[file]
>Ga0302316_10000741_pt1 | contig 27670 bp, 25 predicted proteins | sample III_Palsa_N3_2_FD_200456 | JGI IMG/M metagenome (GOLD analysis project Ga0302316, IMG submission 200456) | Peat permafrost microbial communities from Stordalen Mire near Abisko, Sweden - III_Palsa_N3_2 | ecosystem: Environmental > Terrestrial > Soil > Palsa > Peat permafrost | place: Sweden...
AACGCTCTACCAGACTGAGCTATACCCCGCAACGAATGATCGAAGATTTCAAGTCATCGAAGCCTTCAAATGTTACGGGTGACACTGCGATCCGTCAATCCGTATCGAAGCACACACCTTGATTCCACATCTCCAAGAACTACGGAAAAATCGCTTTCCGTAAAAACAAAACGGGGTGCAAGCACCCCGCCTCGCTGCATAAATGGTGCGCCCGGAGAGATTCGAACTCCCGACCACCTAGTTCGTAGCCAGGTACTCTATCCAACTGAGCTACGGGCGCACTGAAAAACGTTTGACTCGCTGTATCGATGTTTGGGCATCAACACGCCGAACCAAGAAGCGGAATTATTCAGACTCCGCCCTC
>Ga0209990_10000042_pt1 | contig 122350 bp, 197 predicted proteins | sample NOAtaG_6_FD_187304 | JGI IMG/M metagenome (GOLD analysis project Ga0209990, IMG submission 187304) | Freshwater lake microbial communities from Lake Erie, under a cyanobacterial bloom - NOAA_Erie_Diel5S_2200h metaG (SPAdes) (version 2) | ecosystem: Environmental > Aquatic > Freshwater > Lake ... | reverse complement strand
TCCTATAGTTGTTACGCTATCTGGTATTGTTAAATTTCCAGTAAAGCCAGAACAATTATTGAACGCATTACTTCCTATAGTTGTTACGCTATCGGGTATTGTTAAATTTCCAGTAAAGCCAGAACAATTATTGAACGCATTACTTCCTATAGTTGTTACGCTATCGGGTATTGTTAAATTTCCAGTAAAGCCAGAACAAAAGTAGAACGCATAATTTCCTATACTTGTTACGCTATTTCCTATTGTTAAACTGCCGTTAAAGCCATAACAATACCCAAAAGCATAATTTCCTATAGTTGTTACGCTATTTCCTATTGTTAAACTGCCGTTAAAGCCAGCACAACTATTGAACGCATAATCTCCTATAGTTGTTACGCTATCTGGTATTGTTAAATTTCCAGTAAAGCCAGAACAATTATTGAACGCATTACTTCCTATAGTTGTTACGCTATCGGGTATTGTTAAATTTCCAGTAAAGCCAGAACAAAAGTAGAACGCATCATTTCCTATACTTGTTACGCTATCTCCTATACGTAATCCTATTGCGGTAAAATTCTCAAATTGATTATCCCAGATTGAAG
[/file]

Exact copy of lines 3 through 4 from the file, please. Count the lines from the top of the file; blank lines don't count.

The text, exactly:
>Ga0209990_10000042_pt1 | contig 122350 bp, 197 predicted proteins | sample NOAtaG_6_FD_187304 | JGI IMG/M metagenome (GOLD analysis project Ga0209990, IMG submission 187304) | Freshwater lake microbial communities from Lake Erie, under a cyanobacterial bloom - NOAA_Erie_Diel5S_2200h metaG (SPAdes) (version 2) | ecosystem: Environmental > Aquatic > Freshwater > Lake ... | reverse complement strand
TCCTATAGTTGTTACGCTATCTGGTATTGTTAAATTTCCAGTAAAGCCAGAACAATTATTGAACGCATTACTTCCTATAGTTGTTACGCTATCGGGTATTGTTAAATTTCCAGTAAAGCCAGAACAATTATTGAACGCATTACTTCCTATAGTTGTTACGCTATCGGGTATTGTTAAATTTCCAGTAAAGCCAGAACAAAAGTAGAACGCATAATTTCCTATACTTGTTACGCTATTTCCTATTGTTAAACTGCCGTTAAAGCCATAACAATACCCAAAAGCATAATTTCCTATAGTTGTTACGCTATTTCCTATTGTTAAACTGCCGTTAAAGCCAGCACAACTATTGAACGCATAATCTCCTATAGTTGTTACGCTATCTGGTATTGTTAAATTTCCAGTAAAGCCAGAACAATTATTGAACGCATTACTTCCTATAGTTGTTACGCTATCGGGTATTGTTAAATTTCCAGTAAAGCCAGAACAAAAGTAGAACGCATCATTTCCTATACTTGTTACGCTATCTCCTATACGTAATCCTATTGCGGTAAAATTCTCAAATTGATTATCCCAGATTGAAG